Recommended Test Equipment

There are many oscilloscopes that have enough bandwidth to capture the signals from motors and motor controllers. The WaveSurfer and WaveRunner lines of oscilloscopes from LeCroy are a good match to this application. These oscilloscopes also have enough memory to capture the relatively long periods of time it may take to ramp up a motor. If digital signals are used to control the motor an MSO (Mixed Signal Oscilloscope) option is available for both the WaveSurfer and WaveRunner. Equally important are the accessories. A deskew calibration source (mentioned above) is crucial as are a variety of current and voltage probes. Because start-up of a motor may draw up to 10 times more current than steady state operation the engineer is likely to need more than one type of current probe to monitor both start up and steady state. Figure 2 shows an example of two current probes.

Figure 2:

The smaller current probe is rated for 30 amps while the larger one can handle 150 amps and still make accurate measurements. LeCroy offers a full line of current and voltage probes rated up to 500 amps and 20kv. High voltage differential probes and differential amplifiers are also available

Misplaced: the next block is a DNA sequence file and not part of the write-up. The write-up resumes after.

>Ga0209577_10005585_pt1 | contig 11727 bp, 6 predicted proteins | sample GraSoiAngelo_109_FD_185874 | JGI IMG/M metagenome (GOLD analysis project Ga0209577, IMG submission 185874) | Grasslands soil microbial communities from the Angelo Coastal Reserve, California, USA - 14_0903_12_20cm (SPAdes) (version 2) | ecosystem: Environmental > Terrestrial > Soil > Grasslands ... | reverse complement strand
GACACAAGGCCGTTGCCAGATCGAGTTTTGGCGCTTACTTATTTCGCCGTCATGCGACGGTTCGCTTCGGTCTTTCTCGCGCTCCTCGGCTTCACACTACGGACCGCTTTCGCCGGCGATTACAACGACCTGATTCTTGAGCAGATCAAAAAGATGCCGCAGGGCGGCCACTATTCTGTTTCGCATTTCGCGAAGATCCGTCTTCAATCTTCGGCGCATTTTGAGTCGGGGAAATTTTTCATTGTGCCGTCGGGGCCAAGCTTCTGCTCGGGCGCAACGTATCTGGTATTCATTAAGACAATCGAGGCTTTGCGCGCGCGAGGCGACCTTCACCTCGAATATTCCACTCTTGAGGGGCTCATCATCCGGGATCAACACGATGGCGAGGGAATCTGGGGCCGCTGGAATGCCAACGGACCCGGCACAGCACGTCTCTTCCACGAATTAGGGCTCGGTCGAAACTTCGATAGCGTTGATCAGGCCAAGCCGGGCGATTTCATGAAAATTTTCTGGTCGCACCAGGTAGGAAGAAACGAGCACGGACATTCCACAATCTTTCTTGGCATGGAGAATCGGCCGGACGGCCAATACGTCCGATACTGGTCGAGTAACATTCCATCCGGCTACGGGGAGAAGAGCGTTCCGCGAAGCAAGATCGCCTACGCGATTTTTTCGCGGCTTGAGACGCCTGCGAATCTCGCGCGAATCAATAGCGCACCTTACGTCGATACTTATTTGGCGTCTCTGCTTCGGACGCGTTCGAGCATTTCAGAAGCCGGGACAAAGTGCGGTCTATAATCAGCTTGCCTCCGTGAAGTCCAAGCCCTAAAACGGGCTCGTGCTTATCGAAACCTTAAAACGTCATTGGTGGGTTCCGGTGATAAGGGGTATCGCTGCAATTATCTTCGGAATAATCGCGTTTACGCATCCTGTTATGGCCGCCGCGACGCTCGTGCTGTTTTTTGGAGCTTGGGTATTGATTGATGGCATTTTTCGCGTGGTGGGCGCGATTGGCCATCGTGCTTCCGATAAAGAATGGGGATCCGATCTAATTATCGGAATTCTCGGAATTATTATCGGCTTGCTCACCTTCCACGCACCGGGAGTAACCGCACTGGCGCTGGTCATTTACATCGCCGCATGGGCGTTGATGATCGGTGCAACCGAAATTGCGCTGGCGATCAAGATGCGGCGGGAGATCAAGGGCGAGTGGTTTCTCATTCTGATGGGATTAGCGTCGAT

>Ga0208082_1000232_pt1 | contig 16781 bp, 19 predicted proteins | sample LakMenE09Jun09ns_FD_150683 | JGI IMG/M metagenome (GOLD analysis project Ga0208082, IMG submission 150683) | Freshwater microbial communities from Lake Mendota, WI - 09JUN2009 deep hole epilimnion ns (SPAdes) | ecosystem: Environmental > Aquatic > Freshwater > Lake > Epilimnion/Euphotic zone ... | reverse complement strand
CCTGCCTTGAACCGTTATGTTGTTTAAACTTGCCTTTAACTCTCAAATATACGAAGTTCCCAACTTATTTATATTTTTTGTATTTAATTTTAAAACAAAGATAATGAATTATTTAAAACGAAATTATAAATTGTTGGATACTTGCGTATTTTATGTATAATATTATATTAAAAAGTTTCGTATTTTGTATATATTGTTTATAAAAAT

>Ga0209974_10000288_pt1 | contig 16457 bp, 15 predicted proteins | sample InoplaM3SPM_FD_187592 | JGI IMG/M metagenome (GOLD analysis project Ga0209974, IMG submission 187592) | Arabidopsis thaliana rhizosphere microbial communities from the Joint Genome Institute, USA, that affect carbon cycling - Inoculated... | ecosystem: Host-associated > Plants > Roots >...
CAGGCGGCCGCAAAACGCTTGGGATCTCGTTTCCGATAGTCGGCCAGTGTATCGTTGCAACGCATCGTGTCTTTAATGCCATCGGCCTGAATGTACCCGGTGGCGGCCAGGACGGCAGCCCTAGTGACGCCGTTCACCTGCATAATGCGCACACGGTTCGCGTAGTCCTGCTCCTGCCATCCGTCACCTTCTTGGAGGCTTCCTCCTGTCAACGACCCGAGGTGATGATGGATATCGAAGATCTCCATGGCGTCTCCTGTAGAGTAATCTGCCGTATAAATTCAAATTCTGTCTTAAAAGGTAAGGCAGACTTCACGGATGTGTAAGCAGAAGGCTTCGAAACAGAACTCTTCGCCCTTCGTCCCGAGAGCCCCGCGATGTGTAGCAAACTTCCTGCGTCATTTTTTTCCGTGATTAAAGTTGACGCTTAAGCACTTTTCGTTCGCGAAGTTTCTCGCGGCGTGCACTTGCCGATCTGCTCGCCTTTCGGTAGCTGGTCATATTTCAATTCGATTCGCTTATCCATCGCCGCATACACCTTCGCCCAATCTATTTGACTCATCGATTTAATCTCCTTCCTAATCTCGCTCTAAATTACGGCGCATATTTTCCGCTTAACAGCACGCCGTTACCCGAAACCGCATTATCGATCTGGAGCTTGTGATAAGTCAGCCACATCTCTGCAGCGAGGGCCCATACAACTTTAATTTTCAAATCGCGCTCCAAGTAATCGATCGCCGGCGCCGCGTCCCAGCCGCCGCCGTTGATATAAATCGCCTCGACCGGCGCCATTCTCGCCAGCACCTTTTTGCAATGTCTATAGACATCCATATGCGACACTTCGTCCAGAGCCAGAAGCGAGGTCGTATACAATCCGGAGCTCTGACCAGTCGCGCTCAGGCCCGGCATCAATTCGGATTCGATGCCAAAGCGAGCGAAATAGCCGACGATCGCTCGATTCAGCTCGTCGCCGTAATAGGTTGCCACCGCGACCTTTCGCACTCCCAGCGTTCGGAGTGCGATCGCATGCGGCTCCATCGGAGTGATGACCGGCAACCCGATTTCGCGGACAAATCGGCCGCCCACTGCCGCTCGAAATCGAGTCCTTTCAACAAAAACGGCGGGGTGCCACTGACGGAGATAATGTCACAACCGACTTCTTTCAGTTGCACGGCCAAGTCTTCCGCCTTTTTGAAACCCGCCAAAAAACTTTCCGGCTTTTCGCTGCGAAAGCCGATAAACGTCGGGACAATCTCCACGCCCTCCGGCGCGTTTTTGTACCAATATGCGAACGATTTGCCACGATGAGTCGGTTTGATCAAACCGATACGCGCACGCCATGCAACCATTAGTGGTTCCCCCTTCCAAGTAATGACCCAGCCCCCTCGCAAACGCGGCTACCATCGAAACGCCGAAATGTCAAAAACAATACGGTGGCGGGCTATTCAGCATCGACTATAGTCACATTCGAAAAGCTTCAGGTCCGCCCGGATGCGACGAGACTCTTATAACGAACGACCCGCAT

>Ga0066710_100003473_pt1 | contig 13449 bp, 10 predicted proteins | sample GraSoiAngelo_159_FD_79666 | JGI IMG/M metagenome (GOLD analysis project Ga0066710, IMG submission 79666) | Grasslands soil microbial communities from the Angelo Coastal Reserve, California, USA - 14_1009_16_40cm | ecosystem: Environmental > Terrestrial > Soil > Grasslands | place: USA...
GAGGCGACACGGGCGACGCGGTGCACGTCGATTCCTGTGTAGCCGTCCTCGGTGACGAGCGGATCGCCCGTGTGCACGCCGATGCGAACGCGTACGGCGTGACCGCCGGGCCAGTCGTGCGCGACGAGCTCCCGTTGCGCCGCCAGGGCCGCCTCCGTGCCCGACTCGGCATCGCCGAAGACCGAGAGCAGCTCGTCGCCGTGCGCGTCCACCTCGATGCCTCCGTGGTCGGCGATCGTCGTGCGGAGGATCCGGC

In some situations the engineer may want to make high voltage differential measurements that are not referenced to ground. The LeCroy ADP300 (20 MHz) and ADP305 (100 MHz) are active differential probes - both rated at 1400 volts - that are well matched to this type of measurement. Finally, there are cases in which it is necessary to measure small signals riding on top of much larger voltages. For those measurements a differential amplifier such as the LeCroy DA1855A is required. This instrument has unequaled CMRR (Common Mode Rejection Ratio) of 100,000:1 and excellent overdrive recovery.


Motor controllers vary widely in design. Some are simple and easy to operate and test. Others are much more complex and, because they typically are used on more expensive motors, need very careful testing. A wide range of oscilloscope accessories that can handle a variety of currents, voltages and differential measurements are required for this application.